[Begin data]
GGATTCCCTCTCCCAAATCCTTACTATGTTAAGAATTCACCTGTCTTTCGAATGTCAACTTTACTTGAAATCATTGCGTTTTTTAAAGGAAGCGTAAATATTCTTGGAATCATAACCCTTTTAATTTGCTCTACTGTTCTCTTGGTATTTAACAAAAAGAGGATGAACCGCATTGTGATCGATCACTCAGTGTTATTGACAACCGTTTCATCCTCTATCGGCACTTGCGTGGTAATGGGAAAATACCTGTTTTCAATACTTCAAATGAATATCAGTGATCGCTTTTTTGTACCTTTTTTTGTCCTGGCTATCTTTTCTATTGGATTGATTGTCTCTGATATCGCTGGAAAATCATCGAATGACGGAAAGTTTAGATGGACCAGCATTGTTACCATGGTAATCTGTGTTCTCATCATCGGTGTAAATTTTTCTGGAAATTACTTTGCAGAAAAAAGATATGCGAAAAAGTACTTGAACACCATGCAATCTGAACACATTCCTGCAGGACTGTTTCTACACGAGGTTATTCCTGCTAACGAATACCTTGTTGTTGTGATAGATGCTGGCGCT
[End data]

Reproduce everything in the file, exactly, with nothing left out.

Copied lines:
GGATTCCCTCTCCCAAATCCTTACTATGTTAAGAATTCACCTGTCTTTCGAATGTCAACTTTACTTGAAATCATTGCGTTTTTTAAAGGAAGCGTAAATATTCTTGGAATCATAACCCTTTTAATTTGCTCTACTGTTCTCTTGGTATTTAACAAAAAGAGGATGAACCGCATTGTGATCGATCACTCAGTGTTATTGACAACCGTTTCATCCTCTATCGGCACTTGCGTGGTAATGGGAAAATACCTGTTTTCAATACTTCAAATGAATATCAGTGATCGCTTTTTTGTACCTTTTTTTGTCCTGGCTATCTTTTCTATTGGATTGATTGTCTCTGATATCGCTGGAAAATCATCGAATGACGGAAAGTTTAGATGGACCAGCATTGTTACCATGGTAATCTGTGTTCTCATCATCGGTGTAAATTTTTCTGGAAATTACTTTGCAGAAAAAAGATATGCGAAAAAGTACTTGAACACCATGCAATCTGAACACATTCCTGCAGGACTGTTTCTACACGAGGTTATTCCTGCTAACGAATACCTTGTTGTTGTGATAGATGCTGGCGCT